Tension between past and present highlighted in exhibit

The push and pull that exists between the nostalgia of simpler times and embracing future challenges is one of the narrative threads running through the current exhibit at the Burnell R. Roberts Triangle Gallery at Sinclair Community Collage.

“Anywhere” highlights a series of paintings by David Linneweh of Chicago. He is showing 21 architectural paintings, most of which are part of his Temporal series.

The series “calls attention to the idea of time as it relates to the suburban landscape and the American dream. I’m intentionally trying to create a tension in the paintings that talks about the tension between old and new ideals,” said Linneweh.

Ah … the American dream. Get a loan, buy a building, and start your own business. It could be a gas station, a restaurant, or a convenience store. Then the unexpected happens — an economic downturn, new competition, or plans that call for a new road that will run smack-dab over your property. All of a sudden you’re out of business.

“You might have a Chinese Buffet that turned into a Curves for Women, or a gas station that becomes a gold-buying exchange, and then an electronic cigarette store,” Linneweh said.

The temporary nature of existence is highlighted here, as in “Marathon,” an abandoned gas station. The artist uses photographs he’s taken of interesting buildings, and transfers them onto a wood panel. He uses graphite to further define the image and seals it with a matt medium.

“Then I begin the process of selectively painting fragments until there’s an interesting tension between the painted and photographic elements,” he said.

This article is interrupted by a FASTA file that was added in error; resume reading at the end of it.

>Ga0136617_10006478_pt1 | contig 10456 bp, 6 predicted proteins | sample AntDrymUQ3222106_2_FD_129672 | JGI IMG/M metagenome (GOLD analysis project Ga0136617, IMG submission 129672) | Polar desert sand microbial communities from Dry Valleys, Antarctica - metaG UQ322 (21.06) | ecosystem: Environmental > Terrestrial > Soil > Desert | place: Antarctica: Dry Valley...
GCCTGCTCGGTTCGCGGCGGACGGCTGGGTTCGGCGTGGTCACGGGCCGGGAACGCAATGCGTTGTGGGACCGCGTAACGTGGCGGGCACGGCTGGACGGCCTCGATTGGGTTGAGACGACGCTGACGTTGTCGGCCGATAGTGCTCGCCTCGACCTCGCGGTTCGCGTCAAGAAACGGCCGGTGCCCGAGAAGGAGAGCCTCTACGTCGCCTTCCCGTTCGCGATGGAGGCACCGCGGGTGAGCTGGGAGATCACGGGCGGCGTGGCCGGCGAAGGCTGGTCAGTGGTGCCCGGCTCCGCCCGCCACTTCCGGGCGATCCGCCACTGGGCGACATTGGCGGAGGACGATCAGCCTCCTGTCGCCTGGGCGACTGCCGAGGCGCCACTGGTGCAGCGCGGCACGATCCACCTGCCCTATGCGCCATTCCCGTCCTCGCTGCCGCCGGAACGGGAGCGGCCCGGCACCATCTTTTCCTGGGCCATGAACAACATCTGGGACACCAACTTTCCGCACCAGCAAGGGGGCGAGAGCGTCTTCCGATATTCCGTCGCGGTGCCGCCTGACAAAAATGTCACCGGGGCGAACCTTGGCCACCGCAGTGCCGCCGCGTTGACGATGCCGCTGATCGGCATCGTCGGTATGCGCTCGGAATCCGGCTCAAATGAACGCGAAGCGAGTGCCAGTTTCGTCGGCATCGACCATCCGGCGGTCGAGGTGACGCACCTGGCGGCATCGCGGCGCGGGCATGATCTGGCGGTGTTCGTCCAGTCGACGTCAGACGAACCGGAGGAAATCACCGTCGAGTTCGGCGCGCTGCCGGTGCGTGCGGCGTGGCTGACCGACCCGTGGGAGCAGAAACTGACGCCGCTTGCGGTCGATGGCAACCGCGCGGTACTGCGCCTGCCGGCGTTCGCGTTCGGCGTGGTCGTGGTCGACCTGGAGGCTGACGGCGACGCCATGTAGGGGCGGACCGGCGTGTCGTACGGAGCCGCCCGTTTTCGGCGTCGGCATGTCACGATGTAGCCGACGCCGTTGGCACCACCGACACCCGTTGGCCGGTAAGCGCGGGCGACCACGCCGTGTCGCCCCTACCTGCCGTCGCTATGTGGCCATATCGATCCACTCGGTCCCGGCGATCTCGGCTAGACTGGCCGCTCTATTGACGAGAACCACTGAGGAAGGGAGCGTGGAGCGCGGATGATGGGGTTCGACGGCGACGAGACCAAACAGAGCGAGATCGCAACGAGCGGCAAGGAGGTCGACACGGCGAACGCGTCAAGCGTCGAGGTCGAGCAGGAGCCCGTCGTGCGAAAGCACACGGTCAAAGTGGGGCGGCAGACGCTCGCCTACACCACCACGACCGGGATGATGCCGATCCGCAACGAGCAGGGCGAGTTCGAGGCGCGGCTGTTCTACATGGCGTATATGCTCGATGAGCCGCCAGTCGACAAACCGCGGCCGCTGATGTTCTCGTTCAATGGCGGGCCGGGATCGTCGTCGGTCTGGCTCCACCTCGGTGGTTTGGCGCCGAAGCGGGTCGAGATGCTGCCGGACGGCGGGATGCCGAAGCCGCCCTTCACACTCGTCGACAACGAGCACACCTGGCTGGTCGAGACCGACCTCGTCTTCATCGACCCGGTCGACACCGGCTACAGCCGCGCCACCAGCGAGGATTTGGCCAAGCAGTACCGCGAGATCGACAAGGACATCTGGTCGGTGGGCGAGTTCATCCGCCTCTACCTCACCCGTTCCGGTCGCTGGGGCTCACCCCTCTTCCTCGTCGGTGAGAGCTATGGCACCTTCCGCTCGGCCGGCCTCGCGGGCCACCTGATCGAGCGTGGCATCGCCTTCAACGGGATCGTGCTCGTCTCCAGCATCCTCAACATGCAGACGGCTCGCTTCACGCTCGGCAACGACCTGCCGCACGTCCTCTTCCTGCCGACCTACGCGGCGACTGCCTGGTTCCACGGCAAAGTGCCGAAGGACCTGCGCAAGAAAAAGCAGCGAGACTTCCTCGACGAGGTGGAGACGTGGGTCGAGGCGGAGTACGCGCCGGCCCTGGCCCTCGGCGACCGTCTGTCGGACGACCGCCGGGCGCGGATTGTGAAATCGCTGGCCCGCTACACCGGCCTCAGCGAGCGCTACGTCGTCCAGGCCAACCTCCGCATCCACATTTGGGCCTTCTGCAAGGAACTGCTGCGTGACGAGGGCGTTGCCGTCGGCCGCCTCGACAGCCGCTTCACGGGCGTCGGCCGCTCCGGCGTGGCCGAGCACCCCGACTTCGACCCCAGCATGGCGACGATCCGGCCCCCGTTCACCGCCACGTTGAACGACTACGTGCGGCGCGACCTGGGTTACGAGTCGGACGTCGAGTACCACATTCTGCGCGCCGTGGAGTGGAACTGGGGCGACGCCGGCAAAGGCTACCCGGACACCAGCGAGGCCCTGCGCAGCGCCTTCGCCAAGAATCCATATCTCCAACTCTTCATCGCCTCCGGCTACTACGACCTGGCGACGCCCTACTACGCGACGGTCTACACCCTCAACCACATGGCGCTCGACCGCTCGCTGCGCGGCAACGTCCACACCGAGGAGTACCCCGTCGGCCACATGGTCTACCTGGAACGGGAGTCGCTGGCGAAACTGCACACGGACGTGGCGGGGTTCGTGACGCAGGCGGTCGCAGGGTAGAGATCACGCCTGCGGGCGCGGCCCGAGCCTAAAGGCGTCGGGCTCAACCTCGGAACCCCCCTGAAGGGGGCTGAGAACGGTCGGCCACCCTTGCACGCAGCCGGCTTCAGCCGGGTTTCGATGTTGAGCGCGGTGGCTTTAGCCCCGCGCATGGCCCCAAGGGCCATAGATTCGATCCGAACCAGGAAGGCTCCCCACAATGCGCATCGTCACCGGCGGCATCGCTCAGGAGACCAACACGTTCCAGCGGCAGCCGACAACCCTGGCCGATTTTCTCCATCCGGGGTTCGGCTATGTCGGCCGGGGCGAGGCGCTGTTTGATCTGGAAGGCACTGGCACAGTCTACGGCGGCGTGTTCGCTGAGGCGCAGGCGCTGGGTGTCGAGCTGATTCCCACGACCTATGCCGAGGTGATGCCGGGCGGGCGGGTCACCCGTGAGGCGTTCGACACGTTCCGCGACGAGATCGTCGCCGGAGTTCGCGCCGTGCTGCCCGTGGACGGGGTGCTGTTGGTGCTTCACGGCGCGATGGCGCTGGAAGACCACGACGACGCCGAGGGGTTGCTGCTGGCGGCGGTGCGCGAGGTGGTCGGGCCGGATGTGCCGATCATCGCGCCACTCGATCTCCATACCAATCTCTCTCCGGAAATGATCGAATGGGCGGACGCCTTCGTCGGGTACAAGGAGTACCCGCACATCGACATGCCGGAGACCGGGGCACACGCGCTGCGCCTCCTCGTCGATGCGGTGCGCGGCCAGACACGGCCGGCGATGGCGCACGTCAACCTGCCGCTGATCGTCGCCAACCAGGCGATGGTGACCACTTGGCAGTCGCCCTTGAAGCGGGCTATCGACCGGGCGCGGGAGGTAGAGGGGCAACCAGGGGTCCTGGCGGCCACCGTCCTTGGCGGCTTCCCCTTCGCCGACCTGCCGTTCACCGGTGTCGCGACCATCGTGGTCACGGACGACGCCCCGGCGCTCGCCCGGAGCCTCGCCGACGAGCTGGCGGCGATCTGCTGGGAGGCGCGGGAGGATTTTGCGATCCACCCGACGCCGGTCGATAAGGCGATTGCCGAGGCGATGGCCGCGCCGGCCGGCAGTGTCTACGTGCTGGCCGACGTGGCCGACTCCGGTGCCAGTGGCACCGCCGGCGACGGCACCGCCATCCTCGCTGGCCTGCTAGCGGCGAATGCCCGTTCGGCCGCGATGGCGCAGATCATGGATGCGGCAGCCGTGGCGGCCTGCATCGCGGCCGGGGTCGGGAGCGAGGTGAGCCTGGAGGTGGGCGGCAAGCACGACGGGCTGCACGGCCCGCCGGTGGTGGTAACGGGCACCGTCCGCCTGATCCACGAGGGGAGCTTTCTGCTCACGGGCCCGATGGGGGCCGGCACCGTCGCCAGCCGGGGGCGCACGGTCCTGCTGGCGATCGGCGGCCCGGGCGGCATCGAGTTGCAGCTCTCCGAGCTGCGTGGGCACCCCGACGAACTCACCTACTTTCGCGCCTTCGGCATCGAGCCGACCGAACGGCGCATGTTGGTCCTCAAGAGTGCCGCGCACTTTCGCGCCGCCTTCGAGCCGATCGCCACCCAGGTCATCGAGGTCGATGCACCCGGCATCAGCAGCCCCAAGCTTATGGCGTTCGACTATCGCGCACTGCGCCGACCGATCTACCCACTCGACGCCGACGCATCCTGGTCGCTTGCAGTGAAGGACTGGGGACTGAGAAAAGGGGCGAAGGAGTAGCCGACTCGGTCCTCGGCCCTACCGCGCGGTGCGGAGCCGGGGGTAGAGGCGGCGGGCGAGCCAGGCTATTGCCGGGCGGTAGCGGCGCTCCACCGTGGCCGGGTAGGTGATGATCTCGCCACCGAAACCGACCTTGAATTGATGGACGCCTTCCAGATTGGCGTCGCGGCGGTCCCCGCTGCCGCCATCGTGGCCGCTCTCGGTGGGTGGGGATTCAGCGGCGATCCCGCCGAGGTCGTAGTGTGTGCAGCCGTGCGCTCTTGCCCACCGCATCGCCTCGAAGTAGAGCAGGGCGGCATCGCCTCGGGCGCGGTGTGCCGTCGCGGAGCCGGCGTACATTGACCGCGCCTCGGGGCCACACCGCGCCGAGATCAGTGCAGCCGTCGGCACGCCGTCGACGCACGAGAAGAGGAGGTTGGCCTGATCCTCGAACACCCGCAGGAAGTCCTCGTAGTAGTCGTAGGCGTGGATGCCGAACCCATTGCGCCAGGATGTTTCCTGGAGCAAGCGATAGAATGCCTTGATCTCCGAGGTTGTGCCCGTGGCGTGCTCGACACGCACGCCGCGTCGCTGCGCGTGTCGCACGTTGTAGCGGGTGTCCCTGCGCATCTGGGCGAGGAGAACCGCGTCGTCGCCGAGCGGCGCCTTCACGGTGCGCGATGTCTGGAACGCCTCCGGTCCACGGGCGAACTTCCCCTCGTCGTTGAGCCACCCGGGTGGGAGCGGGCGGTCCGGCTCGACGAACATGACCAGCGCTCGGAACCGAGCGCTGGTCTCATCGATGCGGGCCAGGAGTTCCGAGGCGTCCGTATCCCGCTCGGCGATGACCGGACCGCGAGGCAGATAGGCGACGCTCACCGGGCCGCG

With that selection, Linneweh draws the focus to architectural elements he wants to highlight. Like the bold blue and white stripe of the old Marathon station’s roof, or the tall, elaborate sign outside of a Chinese Buffet.

His choice of a sturdier canvas for his paintings creates another dimension to his work. The wood grain of the panels is a perfect backdrop for a cloudy sky or a wide, expansive architectural element. The exposed grain also gives the paintings a somewhat weathered appearance.

“I aim to draw viewers in through the formal qualities of shape and color, hopefully triggering a memory or experience which seems familiar to them,” Linneweh said. “The paintings are meant to look unfinished in order to create tension between the photographic elements which appear old or nostalgic, while the colorful elements appear new or idealized.”

Linneweh has a bachelor of fine arts from Illinois State University and a master of fine arts from Southern Illinois University. He is the creator and host of the Studio Break Podcast and Blog, which features over 150 interviews with national and international contemporary artists. He grew up in the suburbs of Chicago, observing interesting landscapes outside the car windows.

“On a first impression, I hope viewers are drawn into these colorful paintings so they might reflect on their own experiences of memory and nostalgia,” Linneweh said. “Ideally, I’d like viewers to consider the relationship of past and present as it relates to the American dream and its possibility for all people considering the current economic, social and political climate.”

How to Go:

What: "Anywhere" by David Linneweh

Where: Burnell R. Roberts Triangle Gallery, Sinclair Community College

When: Continues through July 26

More Info: 937-512-2253 or sinclair.edu/student-life/arts-culture

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